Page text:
Principal Greg Thomas is pleading his case to lawmakers to give his campus some of the state's new energy retrofit money.
Seventy-three percent of California public schools are more than 25 years old and in need of the funding badly to upgrade or replace windows, inefficient lighting and old air-conditioning and heating systems.
"If we can look at energy-efficiency, then you're having savings year over year over year," said Thomas. "And then you will actually in the long run have more money available for those things you need."
The costs are staggering. More than 10,000 public schools in California together spend $700 million a year on energy. That's what they spend on all books and supplies.
Thanks to voters who overwhelmingly approved Proposition 39 last month, disadvantaged schools will now be able to pay for energy retrofits. Prop. 39 closes a tax loophole that mostly benefited out-of-state corporations.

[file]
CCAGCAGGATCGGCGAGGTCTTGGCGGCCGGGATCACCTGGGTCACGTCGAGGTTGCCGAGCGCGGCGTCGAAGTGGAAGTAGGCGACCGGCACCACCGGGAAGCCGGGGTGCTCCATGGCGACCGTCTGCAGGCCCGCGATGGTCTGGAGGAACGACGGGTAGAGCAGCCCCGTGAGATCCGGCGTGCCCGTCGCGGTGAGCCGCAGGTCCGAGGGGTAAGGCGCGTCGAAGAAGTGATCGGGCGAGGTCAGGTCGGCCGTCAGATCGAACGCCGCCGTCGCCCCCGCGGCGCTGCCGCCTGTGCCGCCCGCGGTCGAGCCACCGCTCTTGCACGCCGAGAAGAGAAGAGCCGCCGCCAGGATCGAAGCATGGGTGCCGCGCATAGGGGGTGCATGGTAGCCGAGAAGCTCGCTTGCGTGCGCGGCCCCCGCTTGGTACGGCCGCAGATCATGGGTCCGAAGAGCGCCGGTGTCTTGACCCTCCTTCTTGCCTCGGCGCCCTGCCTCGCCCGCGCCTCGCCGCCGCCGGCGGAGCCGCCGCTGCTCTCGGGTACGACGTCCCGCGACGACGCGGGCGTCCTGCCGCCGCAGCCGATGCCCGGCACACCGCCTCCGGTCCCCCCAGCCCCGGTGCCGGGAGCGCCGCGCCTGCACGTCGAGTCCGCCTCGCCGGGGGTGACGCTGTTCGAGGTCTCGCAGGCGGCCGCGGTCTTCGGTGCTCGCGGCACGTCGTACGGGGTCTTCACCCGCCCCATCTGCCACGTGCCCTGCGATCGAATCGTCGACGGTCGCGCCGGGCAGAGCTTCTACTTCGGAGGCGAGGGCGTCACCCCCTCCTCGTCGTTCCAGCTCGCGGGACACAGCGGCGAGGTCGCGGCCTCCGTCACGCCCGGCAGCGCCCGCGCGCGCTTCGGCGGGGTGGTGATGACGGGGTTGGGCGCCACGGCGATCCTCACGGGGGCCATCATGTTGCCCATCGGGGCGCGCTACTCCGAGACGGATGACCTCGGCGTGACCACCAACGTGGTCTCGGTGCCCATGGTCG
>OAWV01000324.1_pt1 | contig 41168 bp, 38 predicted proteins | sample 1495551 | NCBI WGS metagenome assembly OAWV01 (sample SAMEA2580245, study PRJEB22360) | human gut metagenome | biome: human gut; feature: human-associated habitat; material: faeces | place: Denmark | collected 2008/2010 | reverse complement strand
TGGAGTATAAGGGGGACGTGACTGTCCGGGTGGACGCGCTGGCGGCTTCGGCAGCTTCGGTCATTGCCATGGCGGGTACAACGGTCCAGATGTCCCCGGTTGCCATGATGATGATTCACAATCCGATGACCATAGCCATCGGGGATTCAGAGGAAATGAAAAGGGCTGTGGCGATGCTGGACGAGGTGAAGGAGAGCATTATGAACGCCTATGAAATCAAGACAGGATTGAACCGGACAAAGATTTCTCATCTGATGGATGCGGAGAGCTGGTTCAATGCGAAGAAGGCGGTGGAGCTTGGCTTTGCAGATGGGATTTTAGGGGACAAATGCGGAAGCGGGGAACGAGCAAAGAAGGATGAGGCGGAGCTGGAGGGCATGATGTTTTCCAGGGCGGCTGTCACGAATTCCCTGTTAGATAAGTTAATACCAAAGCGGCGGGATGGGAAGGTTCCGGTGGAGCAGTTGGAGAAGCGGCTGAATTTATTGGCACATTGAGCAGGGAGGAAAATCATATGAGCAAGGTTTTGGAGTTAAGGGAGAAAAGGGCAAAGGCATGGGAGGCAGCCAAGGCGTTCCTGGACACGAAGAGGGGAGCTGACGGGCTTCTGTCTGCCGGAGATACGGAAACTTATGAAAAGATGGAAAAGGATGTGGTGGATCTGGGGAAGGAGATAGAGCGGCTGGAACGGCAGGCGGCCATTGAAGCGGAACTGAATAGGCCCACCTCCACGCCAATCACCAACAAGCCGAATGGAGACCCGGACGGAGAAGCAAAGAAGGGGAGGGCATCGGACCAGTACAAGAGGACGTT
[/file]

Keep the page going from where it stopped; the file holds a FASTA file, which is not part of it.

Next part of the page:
It's a billion-dollar-a-year funding boost for the state. Half of it goes to the state's General Fund. The other half goes to the energy needs of schools, which could mean no more putty around the windowsill, or single-pane windows that make classrooms saunas in the summer and freezers in the winter.
Science teacher Hugh Hunter says those conditions hinder learning.
"As the kids go to classroom to classroom, the experience is the same situation," said Hunter. "And so after three or four hours of that, it's pretty hard for them to focus."
Lawmakers just introduced measures to get project monies out the door by next summer. Retrofitting is expected to cut energy costs at least 30 percent. After that when the upgrading is done, the full billion dollars goes to the state's General Fund.